Skip to main content

Are the symptoms the same for hepatitis B and C?

Medically reviewed by Leigh Ann Anderson, PharmD. Last updated on July 18, 2021.

Official answer

by Drugs.com

Symptoms for hepatitis B and hepatitis C are very similar and can range from minor to life-threatening. Both viruses begin as an acute infection, but can become chronic with the virus remaining in your body and leading to long-term liver problems like cirrhosis (scarring of the liver) and liver cancer.

A simple blood test is all that is needed for a diagnosis for either hepatitis B or C, although some people may need a liver biopsy or an ultrasound to evaluate the level of liver damage or to look for signs of cancer.

Symptoms of hepatitis B virus

Symptoms for acute hepatitis B virus typically appear about 1 to 4 months after exposure and may resemble the flu. Most people with acute hepatitis B develop no symptoms. Symptoms may include:

  • fatigue (feeling tired)
  • fever
  • loss of appetite
  • nausea, vomiting
  • stomach pain
  • joint or muscle pain

Symptoms from liver involvement can include:

  • dark urine
  • clay-colored stools
  • yellow-colored skin or eye sclera (jaundice)

Chronic (long-lasting) hepatitis B is a lifelong infection and occurs in about 5% of patients who contract the virus. Infants and children are more likely to develop a chronic hepatitis B infection, but symptoms may not appear as frequently.

Up to 25% of people who develop chronic infection will develop serious liver conditions, such as cirrhosis (scarring of the liver), liver failure, or liver cancer.

Those with chronic hepatitis B do not typically have symptoms or feel ill, and can remain symptom free for 30 years or more. If symptoms appear, they are similar to the symptoms of acute infection listed above, but can be at a more advanced stage of liver impairment.

Acquiring hepatitis B during international travel is a possibility in certain regions, so review the CDC guidelines and talk to your doctor for recommendations before travel. If you know you have been exposed to hepatitis B, contact your doctor immediately within 24 hours as you may be able to receive a preventive treatment

Symptoms of hepatitis C virus (HCV)

Symptoms for HCV may not appear for 20 to 30 years, and that is why it is so important to get tested. The U.S. Centers for Disease Control (CDC) now recommends that all adults 18 years and older are tested at least once for HCV. Some high risk groups may need more frequent testing, and all pregnant women should be tested during every pregnancy.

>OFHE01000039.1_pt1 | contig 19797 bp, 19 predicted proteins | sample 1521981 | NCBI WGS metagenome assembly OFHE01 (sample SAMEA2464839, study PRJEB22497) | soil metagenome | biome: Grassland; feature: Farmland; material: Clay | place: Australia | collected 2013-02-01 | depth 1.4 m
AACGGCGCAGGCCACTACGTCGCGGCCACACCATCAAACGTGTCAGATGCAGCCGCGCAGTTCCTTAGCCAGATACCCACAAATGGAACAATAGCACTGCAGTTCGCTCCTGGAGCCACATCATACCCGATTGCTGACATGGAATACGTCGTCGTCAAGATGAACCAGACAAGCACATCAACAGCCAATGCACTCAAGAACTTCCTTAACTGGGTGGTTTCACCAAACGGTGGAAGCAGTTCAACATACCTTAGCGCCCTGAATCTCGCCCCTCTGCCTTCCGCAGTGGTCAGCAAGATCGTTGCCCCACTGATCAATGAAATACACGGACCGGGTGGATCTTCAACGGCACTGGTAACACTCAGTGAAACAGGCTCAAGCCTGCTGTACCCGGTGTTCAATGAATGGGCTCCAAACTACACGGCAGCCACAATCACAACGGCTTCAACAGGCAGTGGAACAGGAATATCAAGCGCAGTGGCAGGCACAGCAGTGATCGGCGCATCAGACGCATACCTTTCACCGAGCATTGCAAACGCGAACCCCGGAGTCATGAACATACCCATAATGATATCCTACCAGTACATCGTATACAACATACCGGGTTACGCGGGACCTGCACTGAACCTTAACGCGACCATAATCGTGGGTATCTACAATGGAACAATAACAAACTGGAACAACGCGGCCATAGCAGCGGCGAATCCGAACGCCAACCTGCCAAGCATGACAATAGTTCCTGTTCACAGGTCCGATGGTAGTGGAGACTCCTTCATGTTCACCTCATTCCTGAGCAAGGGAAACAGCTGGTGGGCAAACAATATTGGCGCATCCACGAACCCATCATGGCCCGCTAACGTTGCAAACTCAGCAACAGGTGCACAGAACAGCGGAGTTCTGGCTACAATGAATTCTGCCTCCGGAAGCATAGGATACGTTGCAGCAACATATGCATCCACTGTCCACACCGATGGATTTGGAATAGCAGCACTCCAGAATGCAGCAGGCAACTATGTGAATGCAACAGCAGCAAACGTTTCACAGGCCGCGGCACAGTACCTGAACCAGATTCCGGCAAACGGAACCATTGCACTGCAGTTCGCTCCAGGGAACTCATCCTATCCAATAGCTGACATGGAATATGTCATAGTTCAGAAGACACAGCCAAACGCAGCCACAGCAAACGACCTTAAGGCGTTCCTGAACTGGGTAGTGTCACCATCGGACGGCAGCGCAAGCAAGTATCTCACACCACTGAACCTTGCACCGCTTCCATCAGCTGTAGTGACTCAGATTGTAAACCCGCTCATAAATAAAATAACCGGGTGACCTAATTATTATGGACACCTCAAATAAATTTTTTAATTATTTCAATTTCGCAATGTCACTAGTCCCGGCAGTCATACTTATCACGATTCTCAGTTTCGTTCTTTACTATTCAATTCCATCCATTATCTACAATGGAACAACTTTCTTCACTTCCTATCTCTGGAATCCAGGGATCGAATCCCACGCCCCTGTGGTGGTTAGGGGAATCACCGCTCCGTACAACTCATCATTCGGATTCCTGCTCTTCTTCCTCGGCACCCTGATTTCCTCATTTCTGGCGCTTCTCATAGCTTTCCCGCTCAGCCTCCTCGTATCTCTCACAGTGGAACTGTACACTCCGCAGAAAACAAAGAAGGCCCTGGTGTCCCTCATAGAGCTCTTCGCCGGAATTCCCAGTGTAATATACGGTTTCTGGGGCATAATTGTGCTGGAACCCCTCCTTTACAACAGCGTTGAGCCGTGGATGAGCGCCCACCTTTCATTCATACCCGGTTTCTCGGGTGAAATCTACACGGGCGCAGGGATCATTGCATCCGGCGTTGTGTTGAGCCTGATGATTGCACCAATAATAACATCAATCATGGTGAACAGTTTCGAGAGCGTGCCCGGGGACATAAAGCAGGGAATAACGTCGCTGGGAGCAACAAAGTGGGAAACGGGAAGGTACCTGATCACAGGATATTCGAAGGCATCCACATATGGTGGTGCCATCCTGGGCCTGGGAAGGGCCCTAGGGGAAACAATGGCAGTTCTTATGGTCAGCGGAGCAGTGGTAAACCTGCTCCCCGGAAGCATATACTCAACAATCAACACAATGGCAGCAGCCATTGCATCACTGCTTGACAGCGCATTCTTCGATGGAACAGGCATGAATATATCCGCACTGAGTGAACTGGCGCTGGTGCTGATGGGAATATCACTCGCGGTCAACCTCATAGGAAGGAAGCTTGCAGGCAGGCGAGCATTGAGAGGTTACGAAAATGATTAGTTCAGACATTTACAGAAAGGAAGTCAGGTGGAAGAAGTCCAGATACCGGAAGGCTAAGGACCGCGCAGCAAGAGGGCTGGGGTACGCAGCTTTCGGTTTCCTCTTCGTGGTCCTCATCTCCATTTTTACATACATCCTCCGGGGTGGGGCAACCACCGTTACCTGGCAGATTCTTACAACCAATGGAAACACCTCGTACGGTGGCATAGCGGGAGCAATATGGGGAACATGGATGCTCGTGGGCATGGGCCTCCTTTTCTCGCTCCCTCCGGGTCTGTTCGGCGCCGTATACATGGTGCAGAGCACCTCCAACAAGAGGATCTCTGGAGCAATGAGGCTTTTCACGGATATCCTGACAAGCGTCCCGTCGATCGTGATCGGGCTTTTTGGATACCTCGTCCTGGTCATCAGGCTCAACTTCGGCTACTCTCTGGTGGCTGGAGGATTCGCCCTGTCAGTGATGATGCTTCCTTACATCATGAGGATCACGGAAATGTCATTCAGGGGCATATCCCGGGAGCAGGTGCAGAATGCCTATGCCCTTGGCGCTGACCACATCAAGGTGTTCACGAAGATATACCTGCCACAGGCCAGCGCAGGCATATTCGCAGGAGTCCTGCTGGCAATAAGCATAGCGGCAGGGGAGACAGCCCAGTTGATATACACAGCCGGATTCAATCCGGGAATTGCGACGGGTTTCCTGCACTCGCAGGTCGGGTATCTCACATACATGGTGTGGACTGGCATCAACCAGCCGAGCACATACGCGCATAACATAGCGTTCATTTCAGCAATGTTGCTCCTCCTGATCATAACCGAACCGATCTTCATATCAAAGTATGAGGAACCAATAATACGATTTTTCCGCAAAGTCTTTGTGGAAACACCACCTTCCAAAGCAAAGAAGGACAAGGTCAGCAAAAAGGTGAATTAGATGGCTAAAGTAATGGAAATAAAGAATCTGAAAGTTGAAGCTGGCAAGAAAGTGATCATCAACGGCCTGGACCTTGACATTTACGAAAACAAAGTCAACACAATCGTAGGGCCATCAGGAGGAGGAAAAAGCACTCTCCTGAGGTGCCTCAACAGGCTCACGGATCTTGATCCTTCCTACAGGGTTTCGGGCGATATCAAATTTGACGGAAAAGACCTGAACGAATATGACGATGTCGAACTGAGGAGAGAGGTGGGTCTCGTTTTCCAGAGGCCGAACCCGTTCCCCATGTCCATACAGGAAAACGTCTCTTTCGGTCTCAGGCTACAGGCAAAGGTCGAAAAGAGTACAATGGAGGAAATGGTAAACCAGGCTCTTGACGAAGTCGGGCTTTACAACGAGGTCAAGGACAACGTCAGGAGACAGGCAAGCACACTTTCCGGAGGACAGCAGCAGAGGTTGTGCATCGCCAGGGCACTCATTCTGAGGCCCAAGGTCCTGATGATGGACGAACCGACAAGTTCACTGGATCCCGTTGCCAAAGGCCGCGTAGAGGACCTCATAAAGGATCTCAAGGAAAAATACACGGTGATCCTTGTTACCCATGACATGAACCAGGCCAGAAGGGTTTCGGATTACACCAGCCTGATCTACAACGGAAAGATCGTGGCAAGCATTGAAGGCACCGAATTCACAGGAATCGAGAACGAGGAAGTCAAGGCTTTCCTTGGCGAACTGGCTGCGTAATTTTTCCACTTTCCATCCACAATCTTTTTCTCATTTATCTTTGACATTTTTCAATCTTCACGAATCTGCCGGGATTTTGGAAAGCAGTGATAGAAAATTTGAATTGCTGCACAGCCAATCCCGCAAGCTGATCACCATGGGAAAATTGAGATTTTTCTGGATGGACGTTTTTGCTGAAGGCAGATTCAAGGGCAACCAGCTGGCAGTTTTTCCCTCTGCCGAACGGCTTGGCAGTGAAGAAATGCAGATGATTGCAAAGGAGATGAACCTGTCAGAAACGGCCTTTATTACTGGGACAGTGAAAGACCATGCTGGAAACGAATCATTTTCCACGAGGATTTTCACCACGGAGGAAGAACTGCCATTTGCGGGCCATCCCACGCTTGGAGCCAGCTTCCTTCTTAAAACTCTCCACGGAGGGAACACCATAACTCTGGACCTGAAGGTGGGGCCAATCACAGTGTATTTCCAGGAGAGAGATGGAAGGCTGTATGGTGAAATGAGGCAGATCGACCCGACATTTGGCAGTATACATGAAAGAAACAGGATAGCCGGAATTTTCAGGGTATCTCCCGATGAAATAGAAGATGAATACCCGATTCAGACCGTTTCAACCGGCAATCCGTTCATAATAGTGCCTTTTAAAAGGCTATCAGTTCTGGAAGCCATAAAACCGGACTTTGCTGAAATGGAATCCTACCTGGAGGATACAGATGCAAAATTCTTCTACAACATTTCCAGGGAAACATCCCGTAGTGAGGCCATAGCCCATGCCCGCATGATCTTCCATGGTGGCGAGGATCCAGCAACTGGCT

HCV can actually clear itself from the body in about 15% of people, but most people become infected with the virus chronically.

Early symptoms of acute HCV occur within 1 to 3 months and may last several weeks. These may include:

  • yellow-colored skin or eye sclera (jaundice)
  • weakness
  • fever
  • fatigue
  • poor appetite
  • nausea and stomach pain
  • joint or muscle pain

Chronic, long-term symptoms of HCV can include weight loss, fluid build-up and swelling, poor appetite, fatigue, easy bruising and bleeding, itchy skin, jaundice, dark-colored urine, confusion, drowsiness and slurred speech (hepatic encephalopathy), and spider-like blood vessels on the skin (spider angiomas).

How are hepatitis B and C treated?

  • Antiviral medications, interferon injections and a liver transplant are options for treatment of ongoing infections. Not everyone will need these treatments.
  • Medicines known as direct-acting antiviral agents (DAAs) are now available that can lead to a cure in 8 to 12 weeks in many patients with hepatitis C, but hepatitis B may require long-term treatment.
  • There is a vaccine that is used to prevent hepatitis B infection in both adults and newborns, but there is no vaccine yet for hepatitis C.

The newer direct-acting antiviral agents (DAAs) medications to treat HCV include:

  • Epclusa (sofosbuvir and velpatasvir)
  • Harvoni (ledipasvir and sofosbuvir)
  • Mavyret (glecaprevir and pibrentasvir)
  • Sovaldi (sofosbuvir) - used with other antivirals (usually ribavirin +/- peginterferon alfa)
  • Vosevi (sofosbuvir, velpatasvir and voxilaprevir)
  • Zepatier (elbasvir and grazoprevir)

Treatment length can vary from 8 to 24 weeks depending upon factors such as the patient’s liver function, HCV genotype, resistance testing, and whether the patient is just starting treatment or has received treatment in the past.

Always discuss your treatment options with your healthcare provider.

References

Related medical questions

Related support groups